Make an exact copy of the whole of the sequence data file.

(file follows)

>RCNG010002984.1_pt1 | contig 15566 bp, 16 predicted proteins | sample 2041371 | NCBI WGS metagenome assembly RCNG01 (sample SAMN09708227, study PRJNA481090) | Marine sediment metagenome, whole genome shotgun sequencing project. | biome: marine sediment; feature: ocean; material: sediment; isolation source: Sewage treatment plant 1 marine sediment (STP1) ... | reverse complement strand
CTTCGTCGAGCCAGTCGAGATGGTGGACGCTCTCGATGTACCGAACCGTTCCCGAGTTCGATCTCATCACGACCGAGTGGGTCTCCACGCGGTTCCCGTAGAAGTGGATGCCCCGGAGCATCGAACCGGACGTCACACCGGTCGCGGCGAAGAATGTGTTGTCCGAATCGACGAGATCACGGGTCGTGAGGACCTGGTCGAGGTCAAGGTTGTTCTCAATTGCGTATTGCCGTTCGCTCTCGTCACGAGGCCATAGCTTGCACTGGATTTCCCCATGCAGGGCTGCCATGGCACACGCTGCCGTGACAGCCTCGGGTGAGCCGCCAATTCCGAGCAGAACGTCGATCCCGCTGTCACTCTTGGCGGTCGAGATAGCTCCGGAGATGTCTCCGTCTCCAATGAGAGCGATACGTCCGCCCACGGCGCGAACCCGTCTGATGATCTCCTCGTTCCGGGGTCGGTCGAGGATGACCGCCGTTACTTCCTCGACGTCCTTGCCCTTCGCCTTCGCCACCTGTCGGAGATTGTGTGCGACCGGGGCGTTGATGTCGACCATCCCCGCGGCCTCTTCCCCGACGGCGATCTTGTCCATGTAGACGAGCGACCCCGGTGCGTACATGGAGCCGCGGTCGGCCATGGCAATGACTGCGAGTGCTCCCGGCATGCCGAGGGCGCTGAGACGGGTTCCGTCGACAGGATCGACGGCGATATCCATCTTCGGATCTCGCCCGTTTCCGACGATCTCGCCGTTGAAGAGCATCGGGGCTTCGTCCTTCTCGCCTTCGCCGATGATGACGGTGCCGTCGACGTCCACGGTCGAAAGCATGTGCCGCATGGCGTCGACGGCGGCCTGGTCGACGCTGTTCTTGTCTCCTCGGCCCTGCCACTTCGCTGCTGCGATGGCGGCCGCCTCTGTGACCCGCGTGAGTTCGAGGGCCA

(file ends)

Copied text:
>RCNG010002984.1_pt1 | contig 15566 bp, 16 predicted proteins | sample 2041371 | NCBI WGS metagenome assembly RCNG01 (sample SAMN09708227, study PRJNA481090) | Marine sediment metagenome, whole genome shotgun sequencing project. | biome: marine sediment; feature: ocean; material: sediment; isolation source: Sewage treatment plant 1 marine sediment (STP1) ... | reverse complement strand
CTTCGTCGAGCCAGTCGAGATGGTGGACGCTCTCGATGTACCGAACCGTTCCCGAGTTCGATCTCATCACGACCGAGTGGGTCTCCACGCGGTTCCCGTAGAAGTGGATGCCCCGGAGCATCGAACCGGACGTCACACCGGTCGCGGCGAAGAATGTGTTGTCCGAATCGACGAGATCACGGGTCGTGAGGACCTGGTCGAGGTCAAGGTTGTTCTCAATTGCGTATTGCCGTTCGCTCTCGTCACGAGGCCATAGCTTGCACTGGATTTCCCCATGCAGGGCTGCCATGGCACACGCTGCCGTGACAGCCTCGGGTGAGCCGCCAATTCCGAGCAGAACGTCGATCCCGCTGTCACTCTTGGCGGTCGAGATAGCTCCGGAGATGTCTCCGTCTCCAATGAGAGCGATACGTCCGCCCACGGCGCGAACCCGTCTGATGATCTCCTCGTTCCGGGGTCGGTCGAGGATGACCGCCGTTACTTCCTCGACGTCCTTGCCCTTCGCCTTCGCCACCTGTCGGAGATTGTGTGCGACCGGGGCGTTGATGTCGACCATCCCCGCGGCCTCTTCCCCGACGGCGATCTTGTCCATGTAGACGAGCGACCCCGGTGCGTACATGGAGCCGCGGTCGGCCATGGCAATGACTGCGAGTGCTCCCGGCATGCCGAGGGCGCTGAGACGGGTTCCGTCGACAGGATCGACGGCGATATCCATCTTCGGATCTCGCCCGTTTCCGACGATCTCGCCGTTGAAGAGCATCGGGGCTTCGTCCTTCTCGCCTTCGCCGATGATGACGGTGCCGTCGACGTCCACGGTCGAAAGCATGTGCCGCATGGCGTCGACGGCGGCCTGGTCGACGCTGTTCTTGTCTCCTCGGCCCTGCCACTTCGCTGCTGCGATGGCGGCCGCCTCTGTGACCCGCGTGAGTTCGAGGGCCA